Covid-19 effect: E-commerce companies turn to kiranas for distribution

By: |
May 19, 2020 3:40 AM

The supply chain disruptions caused due to the lockdown and prohibitions in terms of deliveries across various regions has resulted in e-commerce majors tying up with local kiranas or neighbourhood mom-and-pop stores.

The ongoing crisis and economic uncertainty following the Covid-19 pandemic has led to e-commerce companies looking for unique hyperlocal distribution tie-ups.The ongoing crisis and economic uncertainty following the Covid-19 pandemic has led to e-commerce companies looking for unique hyperlocal distribution tie-ups.

The ongoing crisis and economic uncertainty following the Covid-19 pandemic has led to e-commerce companies looking for unique hyperlocal distribution tie-ups. The supply chain disruptions caused due to the lockdown and prohibitions in terms of deliveries across various regions has resulted in e-commerce majors tying up with local kiranas or neighbourhood mom-and-pop stores.

Recently-launched online store JioMart by Reliance Industries, which went live on WhatsApp in select locations in Mumbai, claims to have tied up with millions of kirana stores. Paytm Mall, meanwhile, announced its partnership with 10,000 neighbourhood stores to scale up its grocery delivery services around the country.

“We have been investing in scaling our hyperlocal operations over the last few weeks and are now offering delivery of grocery essentials in more than 20 cities, with plans to expand further,” says Srinivas Mothey, senior vice-president, Paytm Mall. The company plans to offer technological support and services such as inventory management, payments and local logistics, etc to these stores.

Amazon India, which for some time now has been running a pilot with over 5,000 corner stores on its platform, too, plans to further expand its ‘Local Shops on Amazon’ initiative and invest Rs 10 crore in it.

Besides these, Flipkart has also had tie-ups in place with kiranas since last September. However, the company is mostly tapping them for last-mile deliveries unlike other companies, which want to deploy them for selling essential products hyper locally.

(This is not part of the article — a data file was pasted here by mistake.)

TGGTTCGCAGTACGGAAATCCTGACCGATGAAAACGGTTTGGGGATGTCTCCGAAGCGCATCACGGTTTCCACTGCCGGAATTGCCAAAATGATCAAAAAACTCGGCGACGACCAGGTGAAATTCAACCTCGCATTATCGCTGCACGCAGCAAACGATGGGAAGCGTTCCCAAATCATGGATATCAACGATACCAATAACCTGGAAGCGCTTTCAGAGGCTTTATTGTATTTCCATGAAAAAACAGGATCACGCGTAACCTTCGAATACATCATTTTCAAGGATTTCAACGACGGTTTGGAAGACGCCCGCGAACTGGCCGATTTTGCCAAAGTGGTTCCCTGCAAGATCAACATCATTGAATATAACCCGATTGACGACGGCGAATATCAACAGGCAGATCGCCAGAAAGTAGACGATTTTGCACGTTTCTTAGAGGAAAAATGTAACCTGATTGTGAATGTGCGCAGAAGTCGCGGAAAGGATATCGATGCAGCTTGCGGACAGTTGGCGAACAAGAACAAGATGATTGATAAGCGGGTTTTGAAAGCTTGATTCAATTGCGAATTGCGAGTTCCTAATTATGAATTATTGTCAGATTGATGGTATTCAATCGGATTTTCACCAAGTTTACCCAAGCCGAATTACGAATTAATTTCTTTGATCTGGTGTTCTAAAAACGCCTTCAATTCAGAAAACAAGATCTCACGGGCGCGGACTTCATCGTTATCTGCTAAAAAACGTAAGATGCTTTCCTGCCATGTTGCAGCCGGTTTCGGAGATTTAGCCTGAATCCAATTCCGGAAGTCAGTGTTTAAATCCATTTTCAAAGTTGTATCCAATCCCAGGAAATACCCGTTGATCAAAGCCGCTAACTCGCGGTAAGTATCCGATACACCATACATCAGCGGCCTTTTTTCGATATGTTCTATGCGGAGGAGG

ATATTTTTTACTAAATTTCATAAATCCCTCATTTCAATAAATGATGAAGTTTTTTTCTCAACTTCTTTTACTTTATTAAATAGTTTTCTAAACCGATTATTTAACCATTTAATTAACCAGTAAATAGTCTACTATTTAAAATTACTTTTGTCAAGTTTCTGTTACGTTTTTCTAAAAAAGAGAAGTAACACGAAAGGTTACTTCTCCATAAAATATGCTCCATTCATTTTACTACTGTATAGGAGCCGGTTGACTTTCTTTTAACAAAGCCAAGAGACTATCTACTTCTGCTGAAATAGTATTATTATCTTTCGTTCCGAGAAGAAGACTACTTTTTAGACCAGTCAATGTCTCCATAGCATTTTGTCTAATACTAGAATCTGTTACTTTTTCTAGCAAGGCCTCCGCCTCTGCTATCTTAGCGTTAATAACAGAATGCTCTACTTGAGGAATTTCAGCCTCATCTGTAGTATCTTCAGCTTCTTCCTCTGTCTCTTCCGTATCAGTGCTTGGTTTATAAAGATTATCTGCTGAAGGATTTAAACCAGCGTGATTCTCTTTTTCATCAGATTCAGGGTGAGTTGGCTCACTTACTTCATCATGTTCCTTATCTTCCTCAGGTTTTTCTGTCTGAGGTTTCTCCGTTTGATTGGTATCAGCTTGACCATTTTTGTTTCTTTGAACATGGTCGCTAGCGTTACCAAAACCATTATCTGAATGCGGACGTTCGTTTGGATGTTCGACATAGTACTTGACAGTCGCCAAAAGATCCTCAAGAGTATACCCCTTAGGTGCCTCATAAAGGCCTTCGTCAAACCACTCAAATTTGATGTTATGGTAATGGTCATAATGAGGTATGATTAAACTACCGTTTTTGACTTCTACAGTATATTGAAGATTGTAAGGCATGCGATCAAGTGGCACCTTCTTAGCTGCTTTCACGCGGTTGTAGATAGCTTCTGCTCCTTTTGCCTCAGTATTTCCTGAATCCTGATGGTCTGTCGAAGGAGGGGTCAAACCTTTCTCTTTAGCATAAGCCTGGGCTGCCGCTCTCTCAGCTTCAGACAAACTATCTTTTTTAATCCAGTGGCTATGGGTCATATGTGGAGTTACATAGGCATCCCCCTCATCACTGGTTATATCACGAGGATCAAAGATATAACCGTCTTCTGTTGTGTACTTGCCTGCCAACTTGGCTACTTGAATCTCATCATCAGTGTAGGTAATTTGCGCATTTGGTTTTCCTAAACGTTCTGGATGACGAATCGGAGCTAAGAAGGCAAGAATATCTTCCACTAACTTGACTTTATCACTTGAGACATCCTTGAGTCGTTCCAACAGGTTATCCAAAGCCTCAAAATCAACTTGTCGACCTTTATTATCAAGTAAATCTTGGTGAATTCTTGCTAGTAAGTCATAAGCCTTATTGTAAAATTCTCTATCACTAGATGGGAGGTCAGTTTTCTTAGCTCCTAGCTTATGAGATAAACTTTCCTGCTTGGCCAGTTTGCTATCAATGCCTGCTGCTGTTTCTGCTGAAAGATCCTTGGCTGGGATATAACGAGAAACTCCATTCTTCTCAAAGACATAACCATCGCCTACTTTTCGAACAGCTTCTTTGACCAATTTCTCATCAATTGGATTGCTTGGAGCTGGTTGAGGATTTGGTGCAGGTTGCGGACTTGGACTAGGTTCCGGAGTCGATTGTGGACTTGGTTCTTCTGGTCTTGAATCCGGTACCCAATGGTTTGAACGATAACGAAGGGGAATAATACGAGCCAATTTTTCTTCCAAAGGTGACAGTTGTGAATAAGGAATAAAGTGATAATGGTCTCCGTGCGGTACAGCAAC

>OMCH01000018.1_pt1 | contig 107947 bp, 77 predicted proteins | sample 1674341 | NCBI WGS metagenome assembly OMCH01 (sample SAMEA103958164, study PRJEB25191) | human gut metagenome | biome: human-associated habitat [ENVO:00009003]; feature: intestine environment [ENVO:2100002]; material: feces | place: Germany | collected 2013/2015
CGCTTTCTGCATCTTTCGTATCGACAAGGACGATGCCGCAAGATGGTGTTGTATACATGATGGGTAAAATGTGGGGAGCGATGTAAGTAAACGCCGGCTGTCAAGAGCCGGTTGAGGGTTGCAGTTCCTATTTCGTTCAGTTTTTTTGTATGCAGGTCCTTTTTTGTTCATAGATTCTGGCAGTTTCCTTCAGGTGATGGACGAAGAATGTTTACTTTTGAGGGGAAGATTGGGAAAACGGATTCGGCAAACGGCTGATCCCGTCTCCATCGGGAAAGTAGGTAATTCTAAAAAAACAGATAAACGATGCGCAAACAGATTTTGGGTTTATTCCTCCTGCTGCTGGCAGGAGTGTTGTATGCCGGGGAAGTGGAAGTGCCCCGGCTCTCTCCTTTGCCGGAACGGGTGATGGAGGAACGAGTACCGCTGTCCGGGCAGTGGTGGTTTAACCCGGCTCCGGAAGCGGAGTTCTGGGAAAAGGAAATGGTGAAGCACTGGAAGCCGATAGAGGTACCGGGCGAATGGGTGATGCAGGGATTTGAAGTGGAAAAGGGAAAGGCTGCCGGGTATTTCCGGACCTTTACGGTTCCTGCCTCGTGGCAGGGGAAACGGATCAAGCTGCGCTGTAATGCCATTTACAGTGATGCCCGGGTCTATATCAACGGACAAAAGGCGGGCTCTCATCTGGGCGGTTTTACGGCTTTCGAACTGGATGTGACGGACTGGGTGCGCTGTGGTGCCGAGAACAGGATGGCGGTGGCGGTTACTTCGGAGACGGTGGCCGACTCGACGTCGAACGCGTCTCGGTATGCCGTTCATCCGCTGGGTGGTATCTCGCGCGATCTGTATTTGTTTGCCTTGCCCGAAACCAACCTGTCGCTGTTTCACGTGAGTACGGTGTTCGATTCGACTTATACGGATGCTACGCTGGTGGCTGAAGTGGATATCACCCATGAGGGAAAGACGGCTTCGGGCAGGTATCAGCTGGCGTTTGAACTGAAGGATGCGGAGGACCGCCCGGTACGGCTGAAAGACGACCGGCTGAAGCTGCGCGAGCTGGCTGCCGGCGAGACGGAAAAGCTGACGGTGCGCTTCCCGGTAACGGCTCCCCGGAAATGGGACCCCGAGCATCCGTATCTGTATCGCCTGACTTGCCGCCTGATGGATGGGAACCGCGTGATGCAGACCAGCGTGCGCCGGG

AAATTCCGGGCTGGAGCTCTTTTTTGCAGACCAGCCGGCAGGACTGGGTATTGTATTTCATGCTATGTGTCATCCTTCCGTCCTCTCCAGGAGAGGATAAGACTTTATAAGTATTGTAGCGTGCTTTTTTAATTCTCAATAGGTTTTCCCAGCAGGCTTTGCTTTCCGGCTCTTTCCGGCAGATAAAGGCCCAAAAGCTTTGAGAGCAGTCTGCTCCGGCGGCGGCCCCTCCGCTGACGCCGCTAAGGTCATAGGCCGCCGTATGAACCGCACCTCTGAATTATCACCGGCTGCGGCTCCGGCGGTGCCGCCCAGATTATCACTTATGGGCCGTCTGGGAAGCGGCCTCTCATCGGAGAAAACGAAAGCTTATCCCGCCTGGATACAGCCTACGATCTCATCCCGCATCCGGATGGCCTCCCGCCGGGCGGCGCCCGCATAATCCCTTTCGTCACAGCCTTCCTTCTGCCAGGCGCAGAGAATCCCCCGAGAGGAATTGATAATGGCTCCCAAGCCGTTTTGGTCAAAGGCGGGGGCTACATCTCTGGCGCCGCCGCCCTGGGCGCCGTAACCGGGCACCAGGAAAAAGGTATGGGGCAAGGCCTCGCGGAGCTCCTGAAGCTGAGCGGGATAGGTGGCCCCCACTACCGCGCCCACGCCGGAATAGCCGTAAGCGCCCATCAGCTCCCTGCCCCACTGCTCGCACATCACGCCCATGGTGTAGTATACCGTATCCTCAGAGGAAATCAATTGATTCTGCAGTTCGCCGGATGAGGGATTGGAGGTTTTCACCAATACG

“Today, we have 37,000 kirana partners, of which 12,000 act as Authorised BuyZones (assisted buy zones for new customers) and close to 25,000 of these are partners in last-mile delivery activities, across the country,” says a Flipkart spokesperson.

Experts say the move to tap kiranas by these companies is to get a better hold on the FMCG market in the country initially. According to market research agency Nielsen, there are 120 lakh kirana stores in the country and these account for about 90% of FMCG and domestic retail sales. On the other hand, only 2% of overall FMCG sales in the country go through e-commerce currently, as per Nielsen.

In such a scenario, kiranas can play a vital role in the strategies of these companies to better tap the market and gain more insight into customer behaviour. Kiranas could in turn also benefit by getting insights on fast-moving items, thereby managing inventory and capital in a better way.

Post the crisis, experts say, these partnerships can be leveraged by e-tailers to expand to other categories, too.
“While essential products are ordered more frequently by customers currently, the average order value (AOV) is smaller and margins are well defined with limited expansion. Hence, these companies would eventually want to expand to other categories, unstructured products and non-branded products which have higher margins,” says Ankur Pahwa, partner and national leader – e-commerce and consumer internet, EY India.

The biggest challenge, however, for these companies is to figure out the right model to engage with kiranas. Currently, most players have adopted a hyper local model, which had not proved cost-effective for e-grocery companies like Grofers and BigBasket earlier, which later moved to an inventory-led model.

E-commerce companies could also have a tough time convincing the general store owners for adapting the new approach.

“A kirana currently buys from 30-40 FMCG distributors, who apart from delivering the stocks every week, also help them with merchandising etc. Not only will these e-commerce firms have to replace these distributors but also offer all the services offered by them to the store,” says Rajat Wahi, partner, Deloitte India.

Furthermore, e-tail majors may have to continuously provide lucrative offerings to kiranas to make them stick, including discounts, financing credits, working capital efficiency, data analytics, etc.

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